(Jamie Bishop’s cover for the 2003 edition)
The fourth installment of my The Science Fiction of Michael Bishop guest post series was written by MPorcius (twitter: @hankbukowsi) at MPorcius Fiction Log—a valued and longtime commentator on my site. I have procured quite a few books due to his quality reviews which I highly recommend perusing. Check out his site (especially if you like classic SF)!
Over the course of this series we moved from Michael Bishop’s most well known novella (“Death and Designation Among the Asadi“) to his novels (Brittle Innings, No Enemy but Time) and now to an intriguing collection of lesser known short SF and non-genre stories.
MPorcius decided to only focus on the SF in Brighten to Incandescence but points out that all the stories in the collection are worth reading!
Brighten to Incandescence (2003) — Michael Bishop
Brighten to Incandescence, published by Golden Gryphon Press in 2003, is Michael Bishop’s seventh collection of stories. In the final chapter of the book, a series of notes on the stories, Bishop explains that he and the people at Golden Gryphon initially were thinking of putting out a Best Of volume, then decided to publish a collection of previously uncollected pieces instead. What we have in Brighten to Incandescence, then, are 17 stories, many of which were passed over for inclusion in previous collections for years or even decades; these stories probably do not represent Bishop’s best or most salable work.
Happily, the stories are all worth reading; Bishop is a good writer and takes the job of writing seriously, and revised several of the stories before they were published in this book.
Bishop has a wide range of interests and has worked in many genres, and is willing to collaborate with other authors and take on the challenge of writing stories around ideas commissioned by others. The stories in Brighten to Incandescence reflect this diversity. We’ve got mysteries (“’We’re All in this Alone’” and “Murder on Lupozny Station,”) we’ve got horror (“A Tapestry of Little Murders” and “Thirteen Lies about Hummingbirds”) and stories about religion (“Sequel on Skorpios,” “Simply Indispensable” and “The Procedure.”) There are stories inspired by pop culture figures like Mary Shelly, the Beatles, and Rondo Hatton, stories in which Bishop tries to write in the voices of these real-life individuals. And there are stories based on Cold War conflicts (“With A Little Help From her Friends” and “The Tigers of Hysteria Feed Only on Themselves”) and the 2001 terrorist attacks (“Last Night Out.”)
I read all 17 stories, and my favorites are probably the brief “Sequel on Skorpios,” and “A Tapestry of Little Murders,” which pack a lot of interesting images and powerful emotions into a small number of words. The stories I liked least, “Last Night Out” and “O Happy Day,” are well-written, but don’t seem to go anywhere; they were not bad enough to merit a thumbs down, but felt unfinished, shallow, or like experiments which didn’t quite pan out.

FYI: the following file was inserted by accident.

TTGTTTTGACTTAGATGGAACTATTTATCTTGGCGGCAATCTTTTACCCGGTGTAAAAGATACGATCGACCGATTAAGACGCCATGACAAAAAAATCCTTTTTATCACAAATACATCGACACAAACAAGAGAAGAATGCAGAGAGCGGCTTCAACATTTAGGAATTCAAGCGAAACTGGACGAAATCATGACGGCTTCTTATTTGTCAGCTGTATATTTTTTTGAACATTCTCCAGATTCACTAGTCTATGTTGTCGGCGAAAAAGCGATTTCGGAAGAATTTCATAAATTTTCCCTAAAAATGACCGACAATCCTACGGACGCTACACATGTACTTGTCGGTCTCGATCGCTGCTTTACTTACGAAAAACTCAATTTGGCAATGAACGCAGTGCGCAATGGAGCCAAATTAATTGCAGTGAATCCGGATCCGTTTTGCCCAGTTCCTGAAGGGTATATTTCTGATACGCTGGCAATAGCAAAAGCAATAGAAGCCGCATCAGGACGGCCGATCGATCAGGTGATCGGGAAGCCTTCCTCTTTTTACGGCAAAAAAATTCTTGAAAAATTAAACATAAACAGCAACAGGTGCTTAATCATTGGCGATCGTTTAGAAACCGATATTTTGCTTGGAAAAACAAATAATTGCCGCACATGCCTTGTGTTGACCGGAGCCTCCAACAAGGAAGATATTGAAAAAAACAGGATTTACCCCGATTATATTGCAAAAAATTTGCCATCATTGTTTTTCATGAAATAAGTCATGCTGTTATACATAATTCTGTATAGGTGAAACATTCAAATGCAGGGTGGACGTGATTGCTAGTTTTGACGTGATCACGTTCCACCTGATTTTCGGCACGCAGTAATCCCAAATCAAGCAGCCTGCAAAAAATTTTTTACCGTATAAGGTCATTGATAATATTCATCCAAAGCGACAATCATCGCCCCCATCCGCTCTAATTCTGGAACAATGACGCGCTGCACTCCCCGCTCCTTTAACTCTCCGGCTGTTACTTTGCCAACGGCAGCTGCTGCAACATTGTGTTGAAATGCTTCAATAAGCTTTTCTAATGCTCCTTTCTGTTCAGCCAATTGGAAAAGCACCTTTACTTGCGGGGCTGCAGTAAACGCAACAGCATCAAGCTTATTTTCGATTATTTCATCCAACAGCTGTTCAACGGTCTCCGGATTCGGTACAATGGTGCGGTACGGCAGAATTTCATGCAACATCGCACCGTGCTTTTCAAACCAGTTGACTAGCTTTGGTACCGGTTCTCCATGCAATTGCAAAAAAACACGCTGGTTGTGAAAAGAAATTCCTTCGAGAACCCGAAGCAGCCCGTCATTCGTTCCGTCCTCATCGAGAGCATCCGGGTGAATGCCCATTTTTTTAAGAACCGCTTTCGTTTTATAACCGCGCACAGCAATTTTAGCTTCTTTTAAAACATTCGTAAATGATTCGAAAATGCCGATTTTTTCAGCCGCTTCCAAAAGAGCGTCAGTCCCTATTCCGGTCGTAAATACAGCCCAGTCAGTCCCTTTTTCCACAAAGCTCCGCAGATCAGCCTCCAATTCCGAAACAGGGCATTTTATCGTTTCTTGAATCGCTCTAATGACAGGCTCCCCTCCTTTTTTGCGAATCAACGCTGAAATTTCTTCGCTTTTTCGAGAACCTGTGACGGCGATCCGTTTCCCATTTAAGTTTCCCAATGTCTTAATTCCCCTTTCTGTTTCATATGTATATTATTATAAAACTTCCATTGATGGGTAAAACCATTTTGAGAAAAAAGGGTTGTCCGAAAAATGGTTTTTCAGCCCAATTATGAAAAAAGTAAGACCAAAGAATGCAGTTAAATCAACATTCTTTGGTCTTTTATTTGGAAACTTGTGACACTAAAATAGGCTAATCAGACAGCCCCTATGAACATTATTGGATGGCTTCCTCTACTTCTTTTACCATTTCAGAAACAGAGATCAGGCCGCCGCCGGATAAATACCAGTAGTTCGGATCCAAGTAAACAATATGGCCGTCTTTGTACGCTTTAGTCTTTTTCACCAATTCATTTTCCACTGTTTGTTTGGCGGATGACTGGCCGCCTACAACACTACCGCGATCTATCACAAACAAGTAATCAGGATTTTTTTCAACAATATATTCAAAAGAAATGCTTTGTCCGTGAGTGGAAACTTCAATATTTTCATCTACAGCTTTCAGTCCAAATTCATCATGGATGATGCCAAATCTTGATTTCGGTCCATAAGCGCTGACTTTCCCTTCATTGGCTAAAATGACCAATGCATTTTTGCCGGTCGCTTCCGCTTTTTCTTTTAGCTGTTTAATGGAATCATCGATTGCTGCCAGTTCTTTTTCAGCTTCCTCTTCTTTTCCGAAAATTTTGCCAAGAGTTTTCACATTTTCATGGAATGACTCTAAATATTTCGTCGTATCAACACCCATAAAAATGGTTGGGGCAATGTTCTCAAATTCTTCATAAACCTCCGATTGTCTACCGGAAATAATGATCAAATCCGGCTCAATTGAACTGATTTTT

For Joachim’s special feature on Michael Bishop I decided to talk about three of the more “sciencefictiony” stories, “Murder on Lupozny Station,” “O Happy Day” and “Herding with the Hadrosaurs.” These stories are also linked by the fact that they address the theme of human evil by contrasting humanity with other, more-or-less fictional, species. I think they also give an idea of the range of Bishop’s work.
(I have notes about the other 14 tales which I will post periodically on my own blog, I expect over the course of a few months.)
“Murder on Lupozny Station” (with Gerald W. Page) (1981)
I’ve never read anything by Page before… I admit it, I’ve never heard of Page before. But there is a first time for everything. It appears that Page started the story, and, when stuck, sent it to Bishop to revise and finish.
This story is full of traditional SF and mystery trappings. There’s a space station in a solar system with no planets, just mineral rich asteroids; the station is the base of asteroid miners. Just before a starship arrives, the commander of the station is found murdered! The acting commander of the station asks the captain of the starship to help confirm the results of his investigation, so the captain sends over her astrogation team. The team consists of a human and an alien who have a quasi-telepathic link; such teams are required to navigate in hyperspace. There’s a lot of business you always find in mysteries, like interviewing suspects, checking the murder weapon for fingerprints, considering motives (the late station commander raped the computer officer, who is married to the astronomer) etc. One of the clues is so typical that I vaguely recall it being the subject of a skit on Saturday Night Live decades ago: a telescope is found by the dead hand of the station commander, an apparent indication that the astronomer was the killer.